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Grant Opportunities in the Social Sciences

This list of grant opportunities in the social sciences is to alert our CSI faculty affiliates of funding opportunities. Opportunities are sorted by Cornell, Federal Agencies (Grants.gov) and Foundations.

CSI affiliated faculty who have any questions about these opportunities or need assistance in applying should contact Mary Newhart, Assistant Director, mjn3@cornell.edu or 607-255-2212.

Last updated 11/6/2018

Cornell

Federal (Grants.gov)

Foundations


Cornell

Cornell Population Center

Grant Development Program
Annual program open to CPC faculty affiliates
Supports the development and submission of grant proposals to NIH

Rapid Response Grants
Less than $2000; rolling basis throughout year

David R. Atkinson Center for a Sustainable Future

Academic Venture Fund
2018 cycle is closed

Rapid Response Fund
Rolling – Contact a faculty director

Engaged Cornell

Engaged Curriculum Grants
Letter of intent for new applicants: January 17, 2019
Funding teams that are integrating community engagement into new and existing curricula
$150,000 four-year maximum

Engaged Opportunity Grants
Application due February 12, 2019
Engaged Opportunity Grants are designed to help by supporting large and small projects from across the university
$5,000 funding maximum

Grants for Faculty Research on Engagement
Grants for Faculty Research on Engagement incentivize faculty inquiry into the impact of community-engaged teaching, learning and research, including student learning outcomes, community benefits, instructional innovation, policy change and more.
Grants will not exceed $60,000 per program for one year, with opportunity for renewal for one additional year based on documentation of progress; maximum $100,000 in total funding over two years.
Application due January 31, 2019

Undergraduate Engaged Research Grants
Application due January 22, 2019
Expanding the number of students involved in established community-engaged research
$40,000 two-year maximum

Academic Venture Funds Supplemental Grants
Application is due on June 19, 2019
Academic Venture Fund Supplemental Grants support undergraduate participation in cutting-edge, community-engaged projects funded by the Atkinson Center for a Sustainable Future (ACSF)
$10,000 maximum funding

Institute for Social Sciences

ISS’ Small Grants Programs Supporting Research and Conferences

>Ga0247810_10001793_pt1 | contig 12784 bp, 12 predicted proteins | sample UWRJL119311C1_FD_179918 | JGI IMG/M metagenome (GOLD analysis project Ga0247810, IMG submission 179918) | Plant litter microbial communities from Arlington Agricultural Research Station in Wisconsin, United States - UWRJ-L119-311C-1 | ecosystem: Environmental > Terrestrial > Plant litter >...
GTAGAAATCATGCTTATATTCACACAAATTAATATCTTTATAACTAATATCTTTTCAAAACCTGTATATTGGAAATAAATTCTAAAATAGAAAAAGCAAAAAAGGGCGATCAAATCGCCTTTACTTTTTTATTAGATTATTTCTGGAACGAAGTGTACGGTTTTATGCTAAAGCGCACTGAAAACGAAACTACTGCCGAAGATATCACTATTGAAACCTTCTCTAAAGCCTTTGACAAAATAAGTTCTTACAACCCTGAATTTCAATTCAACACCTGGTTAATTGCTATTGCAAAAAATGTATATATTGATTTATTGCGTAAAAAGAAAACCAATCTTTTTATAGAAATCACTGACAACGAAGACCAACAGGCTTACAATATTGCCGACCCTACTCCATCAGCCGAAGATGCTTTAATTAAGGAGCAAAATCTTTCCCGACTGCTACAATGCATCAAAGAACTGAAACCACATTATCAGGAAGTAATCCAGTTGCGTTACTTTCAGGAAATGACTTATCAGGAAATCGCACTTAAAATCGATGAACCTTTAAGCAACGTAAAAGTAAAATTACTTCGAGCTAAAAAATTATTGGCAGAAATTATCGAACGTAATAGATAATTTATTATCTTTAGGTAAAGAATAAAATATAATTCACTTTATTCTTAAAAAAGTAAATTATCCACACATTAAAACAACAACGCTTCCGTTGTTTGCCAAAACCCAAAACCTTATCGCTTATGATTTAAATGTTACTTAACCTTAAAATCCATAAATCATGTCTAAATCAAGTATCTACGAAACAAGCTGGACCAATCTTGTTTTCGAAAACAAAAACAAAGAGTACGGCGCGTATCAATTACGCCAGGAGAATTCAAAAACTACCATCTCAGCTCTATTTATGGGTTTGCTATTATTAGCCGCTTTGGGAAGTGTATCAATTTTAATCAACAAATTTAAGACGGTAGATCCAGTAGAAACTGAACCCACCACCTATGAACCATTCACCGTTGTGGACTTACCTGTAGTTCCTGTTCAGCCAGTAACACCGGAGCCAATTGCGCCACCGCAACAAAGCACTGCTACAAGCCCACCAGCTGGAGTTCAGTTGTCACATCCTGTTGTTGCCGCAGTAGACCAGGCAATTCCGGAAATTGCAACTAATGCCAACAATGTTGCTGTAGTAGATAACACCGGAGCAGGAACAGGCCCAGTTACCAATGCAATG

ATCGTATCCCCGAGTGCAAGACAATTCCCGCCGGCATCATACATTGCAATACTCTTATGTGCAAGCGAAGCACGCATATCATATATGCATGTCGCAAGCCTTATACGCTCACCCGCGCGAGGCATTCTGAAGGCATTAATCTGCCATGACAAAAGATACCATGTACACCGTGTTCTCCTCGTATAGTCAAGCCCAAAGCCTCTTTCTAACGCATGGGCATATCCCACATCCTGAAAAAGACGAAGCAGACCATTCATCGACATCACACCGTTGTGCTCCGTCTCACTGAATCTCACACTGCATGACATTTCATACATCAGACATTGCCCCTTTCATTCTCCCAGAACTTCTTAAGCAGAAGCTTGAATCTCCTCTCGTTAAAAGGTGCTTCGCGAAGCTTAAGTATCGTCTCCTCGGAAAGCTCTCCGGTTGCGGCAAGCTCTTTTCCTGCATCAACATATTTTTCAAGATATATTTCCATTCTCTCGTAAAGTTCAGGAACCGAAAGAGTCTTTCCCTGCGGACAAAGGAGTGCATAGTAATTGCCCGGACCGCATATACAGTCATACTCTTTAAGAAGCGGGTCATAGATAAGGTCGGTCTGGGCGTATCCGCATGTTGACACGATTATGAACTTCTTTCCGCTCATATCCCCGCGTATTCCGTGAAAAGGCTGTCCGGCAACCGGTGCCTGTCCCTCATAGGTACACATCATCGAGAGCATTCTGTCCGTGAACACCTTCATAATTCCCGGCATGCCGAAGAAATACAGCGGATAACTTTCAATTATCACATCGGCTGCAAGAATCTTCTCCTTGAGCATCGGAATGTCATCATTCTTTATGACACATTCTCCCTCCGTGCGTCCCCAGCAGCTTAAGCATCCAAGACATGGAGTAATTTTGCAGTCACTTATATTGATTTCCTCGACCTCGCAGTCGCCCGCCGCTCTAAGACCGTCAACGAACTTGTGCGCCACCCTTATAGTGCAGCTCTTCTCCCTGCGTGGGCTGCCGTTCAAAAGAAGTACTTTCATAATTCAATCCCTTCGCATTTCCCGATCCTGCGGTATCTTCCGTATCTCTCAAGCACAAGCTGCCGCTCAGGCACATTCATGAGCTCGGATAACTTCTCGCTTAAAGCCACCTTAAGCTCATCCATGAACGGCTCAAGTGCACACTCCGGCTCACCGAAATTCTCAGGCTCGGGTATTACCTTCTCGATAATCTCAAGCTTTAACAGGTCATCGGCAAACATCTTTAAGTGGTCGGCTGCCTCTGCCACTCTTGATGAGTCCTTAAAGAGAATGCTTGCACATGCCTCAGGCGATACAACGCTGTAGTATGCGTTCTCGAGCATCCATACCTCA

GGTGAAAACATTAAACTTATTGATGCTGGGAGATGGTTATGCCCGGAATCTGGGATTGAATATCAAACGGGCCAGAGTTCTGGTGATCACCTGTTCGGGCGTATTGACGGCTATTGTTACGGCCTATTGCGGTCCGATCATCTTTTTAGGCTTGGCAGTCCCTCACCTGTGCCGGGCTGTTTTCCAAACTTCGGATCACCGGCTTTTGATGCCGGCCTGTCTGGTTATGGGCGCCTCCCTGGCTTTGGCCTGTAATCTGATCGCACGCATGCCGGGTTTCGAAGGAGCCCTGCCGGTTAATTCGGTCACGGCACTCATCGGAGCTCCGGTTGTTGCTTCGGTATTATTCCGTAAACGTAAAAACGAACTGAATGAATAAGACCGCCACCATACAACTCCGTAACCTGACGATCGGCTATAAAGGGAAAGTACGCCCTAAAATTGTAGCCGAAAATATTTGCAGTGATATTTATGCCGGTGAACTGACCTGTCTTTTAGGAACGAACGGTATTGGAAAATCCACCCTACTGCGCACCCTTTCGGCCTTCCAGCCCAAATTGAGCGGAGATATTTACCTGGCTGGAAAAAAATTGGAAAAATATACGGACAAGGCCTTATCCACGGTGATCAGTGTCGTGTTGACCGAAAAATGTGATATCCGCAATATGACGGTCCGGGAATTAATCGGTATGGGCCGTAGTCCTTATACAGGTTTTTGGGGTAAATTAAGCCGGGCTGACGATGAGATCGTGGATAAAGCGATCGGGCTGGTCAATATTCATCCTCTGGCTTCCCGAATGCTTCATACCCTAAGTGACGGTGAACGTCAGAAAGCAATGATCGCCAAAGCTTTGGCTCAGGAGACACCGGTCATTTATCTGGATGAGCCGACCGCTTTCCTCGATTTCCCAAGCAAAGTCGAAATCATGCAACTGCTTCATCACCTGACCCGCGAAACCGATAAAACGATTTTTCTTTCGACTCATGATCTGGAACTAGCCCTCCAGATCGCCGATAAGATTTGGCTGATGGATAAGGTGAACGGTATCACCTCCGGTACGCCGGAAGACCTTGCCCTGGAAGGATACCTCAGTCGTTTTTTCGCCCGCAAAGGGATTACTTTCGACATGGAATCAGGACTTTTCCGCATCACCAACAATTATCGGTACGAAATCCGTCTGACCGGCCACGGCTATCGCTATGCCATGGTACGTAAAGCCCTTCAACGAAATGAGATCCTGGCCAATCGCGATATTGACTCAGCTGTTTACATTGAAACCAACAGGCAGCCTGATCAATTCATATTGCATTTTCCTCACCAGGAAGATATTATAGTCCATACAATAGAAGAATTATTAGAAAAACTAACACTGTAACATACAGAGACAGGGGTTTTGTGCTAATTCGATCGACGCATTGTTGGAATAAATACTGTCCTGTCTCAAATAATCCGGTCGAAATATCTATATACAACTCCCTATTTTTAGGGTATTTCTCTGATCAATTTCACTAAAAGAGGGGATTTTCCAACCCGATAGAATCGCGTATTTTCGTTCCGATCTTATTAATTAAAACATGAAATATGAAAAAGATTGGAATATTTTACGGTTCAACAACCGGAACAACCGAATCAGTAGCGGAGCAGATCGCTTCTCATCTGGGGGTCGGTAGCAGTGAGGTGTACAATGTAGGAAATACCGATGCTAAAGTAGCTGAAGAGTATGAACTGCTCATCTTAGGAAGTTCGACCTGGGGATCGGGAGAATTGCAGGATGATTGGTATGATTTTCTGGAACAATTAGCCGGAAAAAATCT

Awarded twice yearly; next application deadline is February 19, 2019
Provide up to $12,000 for social science research projects and $5,000 for conferences.

Collaborative Projects
Pre-proposal due by January 15, 2019
Faculty are encouraged to discuss their project ideas with Dan Lichter, the Robert S. Harrison Director of the ISS. Please contact Megan Pillar (socialsciences@cornell.edu) to make an appointment.
Comprised of 4-5 Cornell social science faculty members, collaborative projects conduct research on cutting edge and significant social science issues or topics. Priority is given to “shovel ready” projects that build bridges between researchers across the university.

Mario Einaudi Center for International Studies

Humanities Research Grants
Not currently collecting applications
Normally ranging from $1,500-$3,000
Modest grants for research in the humanities from a fund provided by the Vice Provost for Research

Small Grant Competition
March 15, 2019
Not to exceed $5,000
The Einaudi Center’s faculty small grant program is designed to support and co-sponsor international activities and events.

University Library

Phil Zwickler Memorial Research Grants
Applications due annually by March 31
Offers select scholars financial assistance for expenses incurred when they come to conduct research on sexuality with sources in the Division of Rare and Manuscript Collections (RMC)

Federal (Grants.gov)

Department of Defense (DOD)

United States Army Research Institute for the Behavioral and Social Sciences
Broad Agency Announcement (4-30-2018 to 4-29-2023)
Topic areas of basic research interest include the following: Understanding Team Dynamics; Improving Leadership and Leader Development; Identifying, Assessing, and Assigning Quality Personnel; Enhancing Lifelong Learning.

Health and Human Services (HHS)

AHRQ Conference Grant Programs (R13)
Application Due Dates: February 1, May 1, August 1, and November 1 annually beginning, February 1, 2017